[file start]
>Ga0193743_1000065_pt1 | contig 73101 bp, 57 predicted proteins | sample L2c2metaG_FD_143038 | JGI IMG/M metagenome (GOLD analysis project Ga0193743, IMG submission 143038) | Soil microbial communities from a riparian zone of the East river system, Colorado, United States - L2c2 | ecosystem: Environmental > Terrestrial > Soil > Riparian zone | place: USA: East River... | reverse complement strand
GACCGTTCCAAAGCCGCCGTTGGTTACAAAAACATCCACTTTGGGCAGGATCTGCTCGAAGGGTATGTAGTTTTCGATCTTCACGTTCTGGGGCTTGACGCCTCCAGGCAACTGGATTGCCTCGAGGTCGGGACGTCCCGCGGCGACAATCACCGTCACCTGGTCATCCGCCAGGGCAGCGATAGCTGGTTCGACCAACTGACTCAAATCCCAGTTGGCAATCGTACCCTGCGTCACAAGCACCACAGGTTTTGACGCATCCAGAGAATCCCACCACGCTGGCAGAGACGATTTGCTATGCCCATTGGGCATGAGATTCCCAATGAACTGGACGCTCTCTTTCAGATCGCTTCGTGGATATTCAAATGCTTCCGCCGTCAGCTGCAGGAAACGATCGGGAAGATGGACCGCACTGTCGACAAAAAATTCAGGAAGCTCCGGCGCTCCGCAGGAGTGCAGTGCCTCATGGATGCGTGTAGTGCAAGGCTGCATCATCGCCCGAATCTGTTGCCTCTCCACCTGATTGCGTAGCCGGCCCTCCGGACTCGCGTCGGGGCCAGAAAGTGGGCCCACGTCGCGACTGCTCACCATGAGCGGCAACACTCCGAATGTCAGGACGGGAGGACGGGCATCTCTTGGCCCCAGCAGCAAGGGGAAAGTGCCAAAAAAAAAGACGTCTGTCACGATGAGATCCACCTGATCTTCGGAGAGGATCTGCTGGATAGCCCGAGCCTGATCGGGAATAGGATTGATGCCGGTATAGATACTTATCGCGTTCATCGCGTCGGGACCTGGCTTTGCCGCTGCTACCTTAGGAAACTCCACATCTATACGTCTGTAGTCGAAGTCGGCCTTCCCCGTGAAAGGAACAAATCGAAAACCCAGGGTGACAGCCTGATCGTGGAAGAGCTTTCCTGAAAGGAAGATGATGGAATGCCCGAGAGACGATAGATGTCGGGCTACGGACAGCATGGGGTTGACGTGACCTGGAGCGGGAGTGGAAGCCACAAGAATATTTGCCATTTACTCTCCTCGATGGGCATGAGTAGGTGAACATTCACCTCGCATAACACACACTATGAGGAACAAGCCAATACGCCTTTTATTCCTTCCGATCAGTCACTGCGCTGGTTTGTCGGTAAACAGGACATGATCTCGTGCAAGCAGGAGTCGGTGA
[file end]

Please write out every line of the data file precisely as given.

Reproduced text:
>Ga0193743_1000065_pt1 | contig 73101 bp, 57 predicted proteins | sample L2c2metaG_FD_143038 | JGI IMG/M metagenome (GOLD analysis project Ga0193743, IMG submission 143038) | Soil microbial communities from a riparian zone of the East river system, Colorado, United States - L2c2 | ecosystem: Environmental > Terrestrial > Soil > Riparian zone | place: USA: East River... | reverse complement strand
GACCGTTCCAAAGCCGCCGTTGGTTACAAAAACATCCACTTTGGGCAGGATCTGCTCGAAGGGTATGTAGTTTTCGATCTTCACGTTCTGGGGCTTGACGCCTCCAGGCAACTGGATTGCCTCGAGGTCGGGACGTCCCGCGGCGACAATCACCGTCACCTGGTCATCCGCCAGGGCAGCGATAGCTGGTTCGACCAACTGACTCAAATCCCAGTTGGCAATCGTACCCTGCGTCACAAGCACCACAGGTTTTGACGCATCCAGAGAATCCCACCACGCTGGCAGAGACGATTTGCTATGCCCATTGGGCATGAGATTCCCAATGAACTGGACGCTCTCTTTCAGATCGCTTCGTGGATATTCAAATGCTTCCGCCGTCAGCTGCAGGAAACGATCGGGAAGATGGACCGCACTGTCGACAAAAAATTCAGGAAGCTCCGGCGCTCCGCAGGAGTGCAGTGCCTCATGGATGCGTGTAGTGCAAGGCTGCATCATCGCCCGAATCTGTTGCCTCTCCACCTGATTGCGTAGCCGGCCCTCCGGACTCGCGTCGGGGCCAGAAAGTGGGCCCACGTCGCGACTGCTCACCATGAGCGGCAACACTCCGAATGTCAGGACGGGAGGACGGGCATCTCTTGGCCCCAGCAGCAAGGGGAAAGTGCCAAAAAAAAAGACGTCTGTCACGATGAGATCCACCTGATCTTCGGAGAGGATCTGCTGGATAGCCCGAGCCTGATCGGGAATAGGATTGATGCCGGTATAGATACTTATCGCGTTCATCGCGTCGGGACCTGGCTTTGCCGCTGCTACCTTAGGAAACTCCACATCTATACGTCTGTAGTCGAAGTCGGCCTTCCCCGTGAAAGGAACAAATCGAAAACCCAGGGTGACAGCCTGATCGTGGAAGAGCTTTCCTGAAAGGAAGATGATGGAATGCCCGAGAGACGATAGATGTCGGGCTACGGACAGCATGGGGTTGACGTGACCTGGAGCGGGAGTGGAAGCCACAAGAATATTTGCCATTTACTCTCCTCGATGGGCATGAGTAGGTGAACATTCACCTCGCATAACACACACTATGAGGAACAAGCCAATACGCCTTTTATTCCTTCCGATCAGTCACTGCGCTGGTTTGTCGGTAAACAGGACATGATCTCGTGCAAGCAGGAGTCGGTGA